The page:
Chemicals

Evaluating and Locating Safer Solvent Substitutes

As required by the Clean Air Act (CAA), the SNAP program provides lists of new substitute chemicals, including solvents, for a broad range of industries, uses and applications. But the lists also include other information that can help in the process of deciding which, if any, alternative solvents are best suited for a particular situation.

This information includes the names of the solvents to be replaced, the name of the proposed new substance, pending regulatory actions, Occupational Safety and Health  Administration (OSHA) information such as required  permissible exposure limits and personnel protective equipment, any conditions imposed on use of the substitute, and information pertaining to other applicable environmental regulations. For those proposed substitutes that did make the cut, the lists also provides the reasons why.

For example, in the Metal Cleaning sector, the EPA lists “volatile methyl siloxanes” as a new substitute for “CFC-113, Methyl Chloroform,” and comments that “Approval is granted for the whole class of compounds.” On the other hand for the new substitute “HFE-7200 (C5F9OCH3)” as a replace for “CFC-113, Methyl Chloroform,” the comments state, “The Agency expects that any exposures will not exceed any acceptable exposure limits set by any voluntary consensus standards organization, including the American Conference of Governmental Industrial Hygienists’ (ACGIH) threshold limit values (TLVs) or the American Industrial Hygiene Association’s (AIHA) workplace environmental exposure limits (WEELs).”


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For example, in the Metal Cleaning sector, the EPA lists “volatile methyl siloxanes” as a new substitute for “CFC-113, Methyl Chloroform,” and comments that “Approval is granted for the whole class of compounds.” On the other hand for the new substitute “HFE-7200 (C5F9OCH3)” as a replace for “CFC-113, Methyl Chloroform,” the comments state, “The Agency expects that any exposures will not exceed any acceptable exposure limits set by any voluntary consensus standards organization, including the American Conference of Governmental Industrial Hygienists’ (ACGIH) threshold limit values (TLVs) or the American Industrial Hygiene Association’s (AIHA) workplace environmental exposure limits (WEELs).”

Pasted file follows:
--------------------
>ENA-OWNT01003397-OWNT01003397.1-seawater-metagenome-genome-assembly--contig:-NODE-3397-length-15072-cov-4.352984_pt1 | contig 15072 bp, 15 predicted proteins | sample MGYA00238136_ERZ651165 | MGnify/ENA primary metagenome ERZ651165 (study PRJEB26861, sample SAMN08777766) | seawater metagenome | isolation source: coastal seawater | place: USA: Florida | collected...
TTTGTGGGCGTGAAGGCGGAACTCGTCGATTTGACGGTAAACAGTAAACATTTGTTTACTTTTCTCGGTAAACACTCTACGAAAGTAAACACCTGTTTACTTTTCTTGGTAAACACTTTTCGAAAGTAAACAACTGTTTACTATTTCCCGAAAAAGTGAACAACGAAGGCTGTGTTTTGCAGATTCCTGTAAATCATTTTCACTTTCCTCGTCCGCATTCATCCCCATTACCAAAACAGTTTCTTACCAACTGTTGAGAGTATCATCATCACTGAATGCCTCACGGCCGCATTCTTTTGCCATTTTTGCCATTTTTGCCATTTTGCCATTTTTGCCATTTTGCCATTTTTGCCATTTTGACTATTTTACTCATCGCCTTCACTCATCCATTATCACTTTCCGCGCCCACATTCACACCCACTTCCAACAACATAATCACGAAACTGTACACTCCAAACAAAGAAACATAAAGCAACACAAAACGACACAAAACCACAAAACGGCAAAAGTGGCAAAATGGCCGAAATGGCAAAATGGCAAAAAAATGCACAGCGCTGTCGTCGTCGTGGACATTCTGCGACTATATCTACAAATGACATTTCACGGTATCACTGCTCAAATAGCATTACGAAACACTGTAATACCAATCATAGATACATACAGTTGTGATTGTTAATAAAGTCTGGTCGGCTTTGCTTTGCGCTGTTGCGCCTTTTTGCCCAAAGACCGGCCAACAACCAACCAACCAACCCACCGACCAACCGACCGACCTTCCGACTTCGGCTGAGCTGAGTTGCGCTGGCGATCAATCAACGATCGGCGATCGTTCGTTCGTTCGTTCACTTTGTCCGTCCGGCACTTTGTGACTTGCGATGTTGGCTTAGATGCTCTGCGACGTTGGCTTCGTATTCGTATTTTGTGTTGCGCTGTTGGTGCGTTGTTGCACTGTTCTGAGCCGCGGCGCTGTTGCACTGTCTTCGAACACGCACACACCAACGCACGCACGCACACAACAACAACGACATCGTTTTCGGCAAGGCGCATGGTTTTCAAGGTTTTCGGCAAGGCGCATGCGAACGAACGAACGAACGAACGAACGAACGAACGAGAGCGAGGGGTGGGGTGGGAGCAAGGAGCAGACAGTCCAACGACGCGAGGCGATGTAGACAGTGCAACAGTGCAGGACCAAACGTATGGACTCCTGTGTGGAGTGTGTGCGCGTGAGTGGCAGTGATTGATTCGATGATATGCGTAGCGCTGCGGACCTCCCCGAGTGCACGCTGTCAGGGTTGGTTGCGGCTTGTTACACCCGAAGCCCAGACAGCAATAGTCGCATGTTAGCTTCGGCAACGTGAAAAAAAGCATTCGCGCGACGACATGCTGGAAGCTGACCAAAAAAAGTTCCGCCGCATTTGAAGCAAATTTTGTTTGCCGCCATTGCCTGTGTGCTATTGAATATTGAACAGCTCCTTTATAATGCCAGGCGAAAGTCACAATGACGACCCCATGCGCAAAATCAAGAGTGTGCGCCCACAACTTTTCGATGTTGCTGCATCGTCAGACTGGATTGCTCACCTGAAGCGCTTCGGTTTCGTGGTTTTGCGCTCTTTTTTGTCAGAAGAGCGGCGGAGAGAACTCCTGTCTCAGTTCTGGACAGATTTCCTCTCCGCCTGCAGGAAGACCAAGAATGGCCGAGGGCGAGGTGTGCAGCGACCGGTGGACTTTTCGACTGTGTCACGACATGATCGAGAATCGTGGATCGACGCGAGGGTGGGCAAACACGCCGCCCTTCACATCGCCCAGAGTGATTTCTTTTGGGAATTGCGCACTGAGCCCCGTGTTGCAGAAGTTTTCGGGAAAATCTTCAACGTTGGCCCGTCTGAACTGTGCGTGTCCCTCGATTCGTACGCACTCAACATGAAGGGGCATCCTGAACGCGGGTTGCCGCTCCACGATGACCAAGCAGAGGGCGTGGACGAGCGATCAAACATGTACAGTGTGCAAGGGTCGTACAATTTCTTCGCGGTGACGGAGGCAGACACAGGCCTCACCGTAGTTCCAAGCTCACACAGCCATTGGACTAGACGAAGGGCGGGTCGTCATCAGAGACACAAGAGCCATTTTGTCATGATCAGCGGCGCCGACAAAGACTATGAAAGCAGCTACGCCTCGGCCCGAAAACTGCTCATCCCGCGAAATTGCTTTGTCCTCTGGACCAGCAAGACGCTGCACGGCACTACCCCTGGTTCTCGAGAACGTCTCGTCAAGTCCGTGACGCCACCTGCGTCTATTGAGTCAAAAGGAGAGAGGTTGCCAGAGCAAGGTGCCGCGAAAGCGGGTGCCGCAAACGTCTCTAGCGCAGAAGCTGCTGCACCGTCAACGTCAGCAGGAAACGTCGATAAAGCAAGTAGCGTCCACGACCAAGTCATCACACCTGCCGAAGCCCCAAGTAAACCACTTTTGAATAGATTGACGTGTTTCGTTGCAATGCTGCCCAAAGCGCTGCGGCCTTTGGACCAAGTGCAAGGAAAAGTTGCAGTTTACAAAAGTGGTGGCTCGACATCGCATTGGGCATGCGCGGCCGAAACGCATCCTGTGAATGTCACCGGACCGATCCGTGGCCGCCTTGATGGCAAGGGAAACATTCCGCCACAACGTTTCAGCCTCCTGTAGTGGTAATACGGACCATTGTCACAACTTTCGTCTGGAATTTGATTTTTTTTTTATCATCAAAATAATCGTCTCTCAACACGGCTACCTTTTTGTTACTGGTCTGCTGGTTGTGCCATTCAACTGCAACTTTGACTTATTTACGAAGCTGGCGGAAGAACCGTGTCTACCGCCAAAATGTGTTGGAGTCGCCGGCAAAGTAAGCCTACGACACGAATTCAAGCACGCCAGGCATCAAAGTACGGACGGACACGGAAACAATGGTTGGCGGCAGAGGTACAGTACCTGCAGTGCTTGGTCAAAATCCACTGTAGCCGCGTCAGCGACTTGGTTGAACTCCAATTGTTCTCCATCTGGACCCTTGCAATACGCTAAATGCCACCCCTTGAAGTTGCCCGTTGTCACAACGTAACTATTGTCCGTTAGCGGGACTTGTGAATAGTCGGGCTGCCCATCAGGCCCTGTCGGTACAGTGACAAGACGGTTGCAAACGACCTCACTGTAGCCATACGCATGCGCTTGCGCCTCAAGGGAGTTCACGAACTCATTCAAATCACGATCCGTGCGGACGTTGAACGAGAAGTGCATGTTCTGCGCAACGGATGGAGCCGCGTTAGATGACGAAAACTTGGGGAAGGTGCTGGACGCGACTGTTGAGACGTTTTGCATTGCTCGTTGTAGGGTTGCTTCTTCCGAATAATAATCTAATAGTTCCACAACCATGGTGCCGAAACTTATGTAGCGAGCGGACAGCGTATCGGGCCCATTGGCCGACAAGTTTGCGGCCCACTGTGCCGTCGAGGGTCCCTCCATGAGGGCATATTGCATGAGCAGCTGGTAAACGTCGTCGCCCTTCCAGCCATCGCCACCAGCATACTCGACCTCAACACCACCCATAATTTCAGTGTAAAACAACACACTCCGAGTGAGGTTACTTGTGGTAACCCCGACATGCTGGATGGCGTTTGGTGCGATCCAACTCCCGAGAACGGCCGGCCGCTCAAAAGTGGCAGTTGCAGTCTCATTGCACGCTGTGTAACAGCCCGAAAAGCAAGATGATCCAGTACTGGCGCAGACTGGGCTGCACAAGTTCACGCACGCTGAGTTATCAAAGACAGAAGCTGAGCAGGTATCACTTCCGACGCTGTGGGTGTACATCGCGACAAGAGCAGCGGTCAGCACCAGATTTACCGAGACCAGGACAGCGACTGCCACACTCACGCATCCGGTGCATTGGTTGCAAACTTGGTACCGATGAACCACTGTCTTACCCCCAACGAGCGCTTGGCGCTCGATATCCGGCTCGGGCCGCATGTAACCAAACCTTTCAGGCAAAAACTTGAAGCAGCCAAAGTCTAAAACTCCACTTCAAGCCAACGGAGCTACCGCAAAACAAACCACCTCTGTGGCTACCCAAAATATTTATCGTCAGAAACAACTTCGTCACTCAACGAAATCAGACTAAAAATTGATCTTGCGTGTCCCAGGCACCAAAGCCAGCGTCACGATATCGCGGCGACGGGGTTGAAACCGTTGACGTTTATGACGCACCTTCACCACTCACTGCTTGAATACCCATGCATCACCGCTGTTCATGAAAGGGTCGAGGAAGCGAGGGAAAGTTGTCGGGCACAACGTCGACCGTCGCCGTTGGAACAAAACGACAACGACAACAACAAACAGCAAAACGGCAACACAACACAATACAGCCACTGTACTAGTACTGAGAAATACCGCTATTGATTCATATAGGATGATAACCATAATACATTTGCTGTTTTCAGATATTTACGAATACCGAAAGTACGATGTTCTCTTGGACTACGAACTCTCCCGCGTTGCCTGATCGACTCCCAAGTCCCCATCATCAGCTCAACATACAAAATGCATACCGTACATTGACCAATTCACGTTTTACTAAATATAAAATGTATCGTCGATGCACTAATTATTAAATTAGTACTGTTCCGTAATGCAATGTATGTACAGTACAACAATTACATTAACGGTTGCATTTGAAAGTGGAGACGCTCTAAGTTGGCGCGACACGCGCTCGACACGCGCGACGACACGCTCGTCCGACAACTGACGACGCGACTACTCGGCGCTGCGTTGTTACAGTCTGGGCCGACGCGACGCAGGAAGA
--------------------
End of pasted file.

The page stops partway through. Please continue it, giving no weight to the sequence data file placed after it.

In the same sector list, the proposed substitute that is “acceptable subject to use conditions” is “Monochlorotoluenes and benzotrifluorides” as a replacement for “CFC-113, Methyl Chloroform,” lists Conditions or Restrictions as “Subject to a 50 ppm workplace standard for monochlorotoluenes and a 100 ppm standard for benzotrifluoride” with additional comments stating, “The workplace standard for monochlorotoluenes is based on an OSHA PEL of 50 ppm for orthochlorotoluene. The workplace standard for benzotrifluoride is based on the company-set acceptable exposure limit.”

While this information offers a level of assurance about those chemicals that have been evaluated by EPA, it does not provide information about how to narrow down your solvent substitute choices based on processes, applications and other parameters, and ultimately chose the best one for the job. Fortunately, however, there are other tools available in the public domain to help without having to join anything or even sign up to use the tools.


Join us on March 19 for an in-depth webinar where our expert, a seasoned EPA expert who has been extensively involved with the rule changes, will provide participants with a clear understanding of how to assure full compliance and achieve maximum benefit for the revised regulations.


One great tool is called CleanerSolutions and it is online via the Toxic Use Reduction Institute (TURI) at the University of Massachusetts Lowell. CleanerSolutions is a free and interactive web-based platform that allows users to input their contaminant, the solvent to be replaced, the equipment, and the material to be cleaned. Chemicals are prescreened to assess global warming potential, ozone depleting potential (ODP), volatile organic contents, and acute toxicity, flammability and reactivity. The search results provide not only suggested substitutes, but performance test results, and safety information based on the prescreening information. The site also allows users to search and/or browse vendor information, clients and trials. The database is available at http://www.cleanersolutions.org

The Massachusetts Institute of Technology provides a similar tool, but one that is specifically intended for research laboratories to reduce their use of hazardous substances, and hence, hazardous wastes. Called The Green Chemical Alternatives Purchasing Wizard, the platform allows users to search by four methods:

  1. The chemical to be replaced,
  2. The process to be replaced or modified,
  3. A known alternative chemical, or
  4. A known alternative process.

The program is available at http://ehs.mit.edu/greenchem/.